In an ideal world, we would have fewer and simpler rules. In that spirit, I offer the following rough draft of my proposed new rules of civil procedure. Some of these ideas might even work in the real world, and they are not as different from current practice as may first appear. As shown by the links, I have discussed many of these ideas in previous posts.
1. A case is initiated by filing a “notice of dispute.”
2. The notice may be served by any means reasonably calculated to give actual notice.
3. The respondent must either (1) acknowledge there is a dispute, or (2) deny there is a dispute. This can be indicated by checking the appropriate box at the bottom of the notice of dispute form.
4. If the respondent denies there is a dispute, the parties must submit an agreed form of resolution to the court within 30 days.
5. If the respondent fails to respond, the court will require preparation of a default judgment with appropriate notice determined by the court, and an additional opportunity for the respondent to be heard.
6. If the respondent agrees that there is a dispute, the parties are required to confer prior to the first court appearance to determine an appropriate means of resolving the dispute, and submit their preferences by form.
7. After filing this preference form, the parties must appear before a facilitator to determine an appropriate means of dispute resolution. These include mediation, arbitration, and trial with or without a jury. If the parties cannot agree, the facilitator will determine the initial means of dispute resolution.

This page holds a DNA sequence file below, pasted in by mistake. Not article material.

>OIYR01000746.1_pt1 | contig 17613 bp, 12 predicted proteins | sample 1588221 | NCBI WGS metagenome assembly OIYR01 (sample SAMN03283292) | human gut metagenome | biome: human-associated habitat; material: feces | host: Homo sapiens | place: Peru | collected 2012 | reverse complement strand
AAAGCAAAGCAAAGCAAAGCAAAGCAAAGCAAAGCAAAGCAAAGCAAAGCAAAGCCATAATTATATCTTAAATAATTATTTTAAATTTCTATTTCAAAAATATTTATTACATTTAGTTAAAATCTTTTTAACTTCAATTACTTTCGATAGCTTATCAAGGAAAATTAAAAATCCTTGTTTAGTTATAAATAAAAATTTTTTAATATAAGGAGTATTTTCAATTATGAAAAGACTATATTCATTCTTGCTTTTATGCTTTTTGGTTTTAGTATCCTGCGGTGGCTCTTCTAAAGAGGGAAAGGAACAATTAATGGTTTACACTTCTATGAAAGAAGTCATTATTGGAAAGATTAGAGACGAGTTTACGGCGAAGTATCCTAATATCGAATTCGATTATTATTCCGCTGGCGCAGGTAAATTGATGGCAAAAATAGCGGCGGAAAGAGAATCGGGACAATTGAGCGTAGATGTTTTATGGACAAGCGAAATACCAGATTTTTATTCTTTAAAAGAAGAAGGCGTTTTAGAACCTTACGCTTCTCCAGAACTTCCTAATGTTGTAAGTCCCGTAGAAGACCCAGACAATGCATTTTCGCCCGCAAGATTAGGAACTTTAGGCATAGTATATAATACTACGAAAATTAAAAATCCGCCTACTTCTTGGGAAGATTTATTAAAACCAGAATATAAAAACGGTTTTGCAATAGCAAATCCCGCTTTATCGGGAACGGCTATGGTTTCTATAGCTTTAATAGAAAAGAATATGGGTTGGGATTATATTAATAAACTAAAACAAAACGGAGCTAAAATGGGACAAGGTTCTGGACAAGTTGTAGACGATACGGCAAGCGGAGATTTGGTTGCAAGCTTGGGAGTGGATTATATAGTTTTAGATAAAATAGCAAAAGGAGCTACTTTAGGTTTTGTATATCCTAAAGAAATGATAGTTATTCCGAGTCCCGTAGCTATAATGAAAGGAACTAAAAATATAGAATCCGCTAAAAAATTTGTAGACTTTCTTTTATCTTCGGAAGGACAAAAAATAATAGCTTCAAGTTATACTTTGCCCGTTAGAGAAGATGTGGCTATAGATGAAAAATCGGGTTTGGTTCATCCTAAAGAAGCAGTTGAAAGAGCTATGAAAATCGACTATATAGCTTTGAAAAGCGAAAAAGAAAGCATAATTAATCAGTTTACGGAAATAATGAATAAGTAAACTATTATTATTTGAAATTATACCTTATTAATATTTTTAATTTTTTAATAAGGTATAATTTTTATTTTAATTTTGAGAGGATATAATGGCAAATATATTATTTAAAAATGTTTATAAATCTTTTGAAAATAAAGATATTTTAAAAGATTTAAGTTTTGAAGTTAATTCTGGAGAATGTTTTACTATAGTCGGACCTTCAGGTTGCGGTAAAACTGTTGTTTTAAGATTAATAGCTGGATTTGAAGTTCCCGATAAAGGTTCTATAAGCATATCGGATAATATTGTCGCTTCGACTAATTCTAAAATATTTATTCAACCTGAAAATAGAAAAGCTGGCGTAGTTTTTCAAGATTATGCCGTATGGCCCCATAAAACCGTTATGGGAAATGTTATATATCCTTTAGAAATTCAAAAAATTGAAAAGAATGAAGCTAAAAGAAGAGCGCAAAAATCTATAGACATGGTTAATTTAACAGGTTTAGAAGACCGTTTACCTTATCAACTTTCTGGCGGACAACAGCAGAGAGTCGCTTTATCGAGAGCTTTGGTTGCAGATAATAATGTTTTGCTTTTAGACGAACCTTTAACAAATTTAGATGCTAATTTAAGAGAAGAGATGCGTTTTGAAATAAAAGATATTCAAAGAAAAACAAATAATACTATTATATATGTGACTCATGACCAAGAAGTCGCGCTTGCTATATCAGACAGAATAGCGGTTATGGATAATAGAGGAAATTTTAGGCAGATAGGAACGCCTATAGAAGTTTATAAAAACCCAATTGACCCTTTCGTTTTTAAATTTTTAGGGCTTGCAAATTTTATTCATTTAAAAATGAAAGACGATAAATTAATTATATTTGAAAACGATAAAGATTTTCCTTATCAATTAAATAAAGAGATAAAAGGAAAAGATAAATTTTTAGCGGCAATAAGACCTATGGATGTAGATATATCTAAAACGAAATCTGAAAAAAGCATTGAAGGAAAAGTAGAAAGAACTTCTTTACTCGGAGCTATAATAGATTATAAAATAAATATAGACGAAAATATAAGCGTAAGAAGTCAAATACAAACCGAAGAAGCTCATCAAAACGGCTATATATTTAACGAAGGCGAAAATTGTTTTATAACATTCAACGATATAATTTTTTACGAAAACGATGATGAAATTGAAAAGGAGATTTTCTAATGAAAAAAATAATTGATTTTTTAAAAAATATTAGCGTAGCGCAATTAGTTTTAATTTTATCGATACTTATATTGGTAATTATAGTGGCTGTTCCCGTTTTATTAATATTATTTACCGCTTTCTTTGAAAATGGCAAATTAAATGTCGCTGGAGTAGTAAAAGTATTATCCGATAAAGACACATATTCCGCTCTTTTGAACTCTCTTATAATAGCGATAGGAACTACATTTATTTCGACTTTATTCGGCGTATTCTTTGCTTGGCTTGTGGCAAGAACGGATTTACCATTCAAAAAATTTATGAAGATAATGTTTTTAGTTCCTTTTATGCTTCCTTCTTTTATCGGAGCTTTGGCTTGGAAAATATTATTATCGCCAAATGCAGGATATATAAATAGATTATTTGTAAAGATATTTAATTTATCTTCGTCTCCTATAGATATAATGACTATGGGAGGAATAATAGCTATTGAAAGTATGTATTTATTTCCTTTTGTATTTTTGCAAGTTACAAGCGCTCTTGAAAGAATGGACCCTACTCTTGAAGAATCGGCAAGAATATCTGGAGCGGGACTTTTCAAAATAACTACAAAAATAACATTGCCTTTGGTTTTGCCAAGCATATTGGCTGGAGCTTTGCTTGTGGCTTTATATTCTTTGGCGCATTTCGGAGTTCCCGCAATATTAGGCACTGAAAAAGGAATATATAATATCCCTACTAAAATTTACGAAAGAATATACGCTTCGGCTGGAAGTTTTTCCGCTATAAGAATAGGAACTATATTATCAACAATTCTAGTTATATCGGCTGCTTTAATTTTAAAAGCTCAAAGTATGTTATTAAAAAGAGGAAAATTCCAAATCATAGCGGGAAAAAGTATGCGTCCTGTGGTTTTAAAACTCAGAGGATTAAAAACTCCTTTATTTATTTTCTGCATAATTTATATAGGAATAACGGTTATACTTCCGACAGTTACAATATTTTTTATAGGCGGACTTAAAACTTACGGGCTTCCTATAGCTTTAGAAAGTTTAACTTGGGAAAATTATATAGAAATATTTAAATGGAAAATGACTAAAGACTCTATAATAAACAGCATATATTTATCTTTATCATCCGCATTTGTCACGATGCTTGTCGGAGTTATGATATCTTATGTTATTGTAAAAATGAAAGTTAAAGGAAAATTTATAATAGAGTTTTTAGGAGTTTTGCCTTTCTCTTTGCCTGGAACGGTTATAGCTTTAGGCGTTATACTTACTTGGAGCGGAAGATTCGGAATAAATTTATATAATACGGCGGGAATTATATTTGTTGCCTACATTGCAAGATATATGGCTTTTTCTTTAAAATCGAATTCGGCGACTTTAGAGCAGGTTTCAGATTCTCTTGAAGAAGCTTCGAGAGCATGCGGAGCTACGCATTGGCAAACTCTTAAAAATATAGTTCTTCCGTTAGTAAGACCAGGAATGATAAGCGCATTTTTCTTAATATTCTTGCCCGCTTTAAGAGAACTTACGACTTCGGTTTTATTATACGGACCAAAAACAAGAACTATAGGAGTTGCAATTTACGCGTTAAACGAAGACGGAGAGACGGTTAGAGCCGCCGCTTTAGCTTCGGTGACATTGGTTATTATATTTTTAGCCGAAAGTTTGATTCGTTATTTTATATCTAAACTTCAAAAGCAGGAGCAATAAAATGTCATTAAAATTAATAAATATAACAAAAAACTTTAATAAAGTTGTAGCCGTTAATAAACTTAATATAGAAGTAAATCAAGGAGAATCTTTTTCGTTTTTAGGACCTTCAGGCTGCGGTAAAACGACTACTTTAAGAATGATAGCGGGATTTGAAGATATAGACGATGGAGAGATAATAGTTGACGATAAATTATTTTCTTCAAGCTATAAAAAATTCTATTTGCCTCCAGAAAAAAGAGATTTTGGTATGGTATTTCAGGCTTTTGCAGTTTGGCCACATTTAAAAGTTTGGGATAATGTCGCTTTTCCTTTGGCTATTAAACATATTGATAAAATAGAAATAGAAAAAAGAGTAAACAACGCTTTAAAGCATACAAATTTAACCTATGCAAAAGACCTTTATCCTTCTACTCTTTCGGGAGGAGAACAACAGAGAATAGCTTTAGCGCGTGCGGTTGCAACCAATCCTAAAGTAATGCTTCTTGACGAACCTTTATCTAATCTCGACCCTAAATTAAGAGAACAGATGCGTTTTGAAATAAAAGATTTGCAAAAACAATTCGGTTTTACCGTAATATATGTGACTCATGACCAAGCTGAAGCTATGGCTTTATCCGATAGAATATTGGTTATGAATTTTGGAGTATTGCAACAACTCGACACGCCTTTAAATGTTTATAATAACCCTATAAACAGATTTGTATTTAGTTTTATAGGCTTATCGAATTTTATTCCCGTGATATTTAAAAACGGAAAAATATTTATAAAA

8. Parties choosing arbitration, or ordered to arbitration, have the option of making it binding or advisory.
9. Parties choosing mediation, or ordered to mediation, retain the right to trial if they are not able to resolve the dispute in mediation.
10. There will be no additional pleadings unless allowed by the court.
11. No motions of any kind will be filed except by court permission.
12. The parties must disclose all documents they intend to use at trial, and identify all witnesses. The parties may have only whatever additional discovery they can agree upon, or whatever the court allows. All discovery disputes will be resolved by mediation, except that the court of course retains the power to enforce its orders allowing additional discovery.
13. No expert witnesses are allowed except by agreement, or by court permission.
14. Parties may be required to submit a list of the factual issues in dispute, and the legal issues that must be determined by the court. The court may allow either or both parties to submit a request that the case be adjudicated without trial, which is subject to the standards formerly applicable to summary judgment motions.
15. All trials must be concluded within 5 court days, unless the court allows a longer time.
16. Appeals will also be first submitted to a facilitator, who will assist the parties with compiling the issues on appeal, determining an appropriate briefing schedule and other requirements, and recommending mediation or another procedure for resolving the appeal.
I think that about covers it. The law book publishers might not like these rules, but everyone else might appreciate being able to carry around the entire code of civil procedure on a handy card. I recognize that there are certain necessary procedures, such as injunctions and class actions, that don’t fit comfortably within the spirit of these rules. I’m going to continue to ponder those issues and perhaps deal with them in a later post.